Progress in methods of manipulation of cell calls for progress in
the development and support of an ethos of manipulation. A general
ban on manipulation would be moral and cultural malpractice . In
fact regulation carries greater moral risks and hazards than an
individual’s options to choose and to follow his or her
The human genome is the common heritage of humankind and
humankind’s link to other forms of life. Traditional moral
principles such as autonomy, privacy, justice, equity, literacy,
and responsibility have to be redefined in the light of benefits,
risks and uncertainty of applying genetic knowledge. Moral and
cultural traditions play an important role in shaping individual
and society’s competence to deal with new challenges. Traditions
may not be used in an individual way, as traditions also contain
antiquated customs, which have to be cut off.
The question of India
- Promise and the Price
Bioethics in India is almost non-existent . There is lack of
knowledge relating to issues of gene therapy accompanied by lack
of discussion about these issues at various levels. There is need
for a broad public education system in heath literacy and
individual health responsibility. Such education programs should
be introduced into the curricula at school level and included at
the college/universities level also. A center for ethics in
sciences in general and genetic and medical ethics in particular
needs to be established, because of the pluralistic nature of the
Indian society which is multicultural, multi-religious and
We must master the benefits and risks of genetic knowledge as well
as the power of manipulation to strengthen the ethos and ethics of
responsibility in support of individual self-determination,
cultural diversity and political stability. The UNESCO Declaration
also covers the application of the principles embodied in the
Indian ICMR Guidelines, calling for
professionalism, honesty, integrity and transparency in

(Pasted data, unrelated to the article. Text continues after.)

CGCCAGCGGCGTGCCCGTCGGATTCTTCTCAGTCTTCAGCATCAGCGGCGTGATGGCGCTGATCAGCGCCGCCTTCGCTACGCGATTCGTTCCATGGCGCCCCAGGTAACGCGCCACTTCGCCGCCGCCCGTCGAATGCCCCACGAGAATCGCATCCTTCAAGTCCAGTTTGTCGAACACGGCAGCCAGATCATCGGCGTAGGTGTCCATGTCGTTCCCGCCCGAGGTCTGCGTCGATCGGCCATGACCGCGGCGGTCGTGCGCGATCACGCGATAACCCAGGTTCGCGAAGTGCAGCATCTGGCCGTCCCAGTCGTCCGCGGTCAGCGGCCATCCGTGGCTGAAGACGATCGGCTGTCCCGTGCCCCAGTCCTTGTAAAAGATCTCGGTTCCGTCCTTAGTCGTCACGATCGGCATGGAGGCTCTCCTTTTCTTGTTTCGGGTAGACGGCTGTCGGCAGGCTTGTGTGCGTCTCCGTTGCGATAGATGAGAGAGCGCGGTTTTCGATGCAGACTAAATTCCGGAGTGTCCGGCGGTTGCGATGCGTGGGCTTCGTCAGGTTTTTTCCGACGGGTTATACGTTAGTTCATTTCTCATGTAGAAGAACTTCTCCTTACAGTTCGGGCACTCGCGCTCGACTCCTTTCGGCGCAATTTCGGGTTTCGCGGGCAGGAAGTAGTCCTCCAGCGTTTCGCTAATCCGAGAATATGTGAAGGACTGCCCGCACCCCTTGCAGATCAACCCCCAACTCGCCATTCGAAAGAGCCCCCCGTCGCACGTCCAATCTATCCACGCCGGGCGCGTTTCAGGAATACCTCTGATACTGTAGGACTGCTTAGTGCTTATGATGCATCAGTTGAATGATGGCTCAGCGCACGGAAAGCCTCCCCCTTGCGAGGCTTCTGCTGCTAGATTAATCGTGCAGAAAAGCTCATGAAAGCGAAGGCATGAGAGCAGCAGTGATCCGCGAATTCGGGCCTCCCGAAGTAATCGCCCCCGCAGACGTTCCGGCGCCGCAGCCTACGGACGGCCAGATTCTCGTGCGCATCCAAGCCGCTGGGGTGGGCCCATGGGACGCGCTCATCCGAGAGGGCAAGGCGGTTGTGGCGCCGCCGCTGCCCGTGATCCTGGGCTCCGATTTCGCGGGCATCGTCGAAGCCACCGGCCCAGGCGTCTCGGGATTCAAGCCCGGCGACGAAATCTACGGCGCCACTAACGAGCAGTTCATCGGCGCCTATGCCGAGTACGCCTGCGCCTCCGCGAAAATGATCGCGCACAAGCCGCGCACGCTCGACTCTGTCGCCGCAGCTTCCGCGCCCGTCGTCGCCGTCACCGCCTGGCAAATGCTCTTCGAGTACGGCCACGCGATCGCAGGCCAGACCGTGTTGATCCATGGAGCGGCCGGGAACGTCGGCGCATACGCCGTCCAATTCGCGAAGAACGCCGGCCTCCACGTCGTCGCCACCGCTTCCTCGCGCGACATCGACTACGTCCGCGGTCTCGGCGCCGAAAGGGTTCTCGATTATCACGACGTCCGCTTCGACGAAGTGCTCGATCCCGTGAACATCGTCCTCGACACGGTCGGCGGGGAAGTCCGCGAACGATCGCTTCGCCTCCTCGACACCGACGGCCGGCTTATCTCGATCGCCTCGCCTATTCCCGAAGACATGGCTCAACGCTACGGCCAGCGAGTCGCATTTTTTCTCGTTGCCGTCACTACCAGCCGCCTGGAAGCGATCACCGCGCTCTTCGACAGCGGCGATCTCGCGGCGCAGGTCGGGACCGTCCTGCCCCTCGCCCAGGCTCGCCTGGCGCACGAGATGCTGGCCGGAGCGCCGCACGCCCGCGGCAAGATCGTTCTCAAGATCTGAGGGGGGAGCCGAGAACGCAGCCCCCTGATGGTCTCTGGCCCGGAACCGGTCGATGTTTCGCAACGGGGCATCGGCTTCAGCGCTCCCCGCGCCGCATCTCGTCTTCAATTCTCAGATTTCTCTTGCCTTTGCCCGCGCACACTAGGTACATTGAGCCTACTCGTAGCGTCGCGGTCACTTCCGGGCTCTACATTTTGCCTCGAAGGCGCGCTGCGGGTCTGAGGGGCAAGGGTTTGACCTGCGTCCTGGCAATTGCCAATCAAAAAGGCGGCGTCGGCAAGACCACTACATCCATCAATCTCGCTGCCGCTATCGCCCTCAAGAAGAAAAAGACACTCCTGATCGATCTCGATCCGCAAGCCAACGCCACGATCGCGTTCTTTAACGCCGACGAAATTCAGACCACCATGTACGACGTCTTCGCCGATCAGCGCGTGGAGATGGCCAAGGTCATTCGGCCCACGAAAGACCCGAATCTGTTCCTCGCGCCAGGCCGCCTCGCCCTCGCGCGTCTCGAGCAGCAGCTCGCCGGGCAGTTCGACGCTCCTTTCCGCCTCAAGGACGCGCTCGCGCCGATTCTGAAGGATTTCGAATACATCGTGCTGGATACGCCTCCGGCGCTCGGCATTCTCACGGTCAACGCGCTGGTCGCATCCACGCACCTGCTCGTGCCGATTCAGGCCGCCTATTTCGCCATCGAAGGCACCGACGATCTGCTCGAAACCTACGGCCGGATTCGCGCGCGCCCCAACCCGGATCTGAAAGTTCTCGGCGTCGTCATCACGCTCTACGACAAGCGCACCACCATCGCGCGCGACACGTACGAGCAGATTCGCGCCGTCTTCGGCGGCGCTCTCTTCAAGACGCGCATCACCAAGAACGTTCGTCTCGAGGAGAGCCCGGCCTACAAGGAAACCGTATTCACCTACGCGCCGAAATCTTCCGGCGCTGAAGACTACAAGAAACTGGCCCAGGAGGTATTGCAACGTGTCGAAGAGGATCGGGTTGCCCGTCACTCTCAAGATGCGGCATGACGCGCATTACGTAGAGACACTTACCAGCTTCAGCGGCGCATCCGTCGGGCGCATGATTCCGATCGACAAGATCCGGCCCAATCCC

decision-making as well as the creation of independent,
multidisciplinary and pluralist ethics committees. Referring to
transnational practices, it specifies: When
research is undertaken or otherwise pursued in one or more States the host State(s) and funded by a source in another
State, such research should be the object of an appropriate level
of ethical review in the host State(s) and the State in which the
funder of the research is located. This is similar to a lot of
the ideals the 2000 Guidelines speak about in the Indian context,
but the qualitative difference comes, as usual, in the chasm
between policy and implementation.
Reprogenetics And ‘Playing God’
Genetic Privacy And Privacy Laws
The origin of this polemic lies in the fact that various parties
have valid claims to the same information family members,
research associates and the patients themselves. The UNESCO
Universal Declaration on the Human Genome and Human Rights states
in Article 5 I that the right of every individual to decide
whether or not to be informed of the results of genetic
examination and resulting consequences should be respected. The
efficacy of grounding such a right solely in terms of choice is
doubtful . In the US, the Genetic Privacy Act, 1995 was drafted as
part of the ELSI and this legislation protects what it delineates
as the ‘genetic rights’ of every person . Especially in case of
children, who may be carriers of fatal genes and similar
threatening situations , the question before the wisdom of medical
jurisprudence is which approach to adopt the parental ‘imagined
consent’ approach or the ‘best interest’ approach? It is submitted
that the parental discretion approach is the incorrect method to
adopt since the child / carrier may be subject to stigmatization
on these grounds. Secondly, a child’s genetic status is the
child’s private genetic information and should not be determined
or disclosed unless there exists compelling reason to do so.
Rights And Human Experimentation & Research
The best interests of children, fetuses and embryos are all
different issues and raise concerns at different levels. That is
the primary argument for rejecting UNESCO’s model of clubbing
anyone below the age of 16 in the same bracket
persons who have no age at all the embryos and fetuses.
There needs to be a recognition of the moral status of the unborn
human life. Dilemma between the pro-life and pro-choice groups has
lead to the debate in which the pro-life groups recognize the
fertilized egg to be protected like any other person and will not
accept determinative research in the early embryo . They do not
accept embryo research but accept benefits from such research.
Many bio-ethicists recommend that the benefits should not be used,
but they may be used for dying and suffering patients and when one
might feel there is no need to care how the remedies are obtained.
Once a technology has been developed for a good purpose it can be
used for moral as well as immoral purposes. The needs of
developing countries are so great that the First World should show
greater understanding, brotherhood and concern for the development
of the best possible technologies . Human manipulation of nature
mirrors human self-understanding, values and morals; the clue to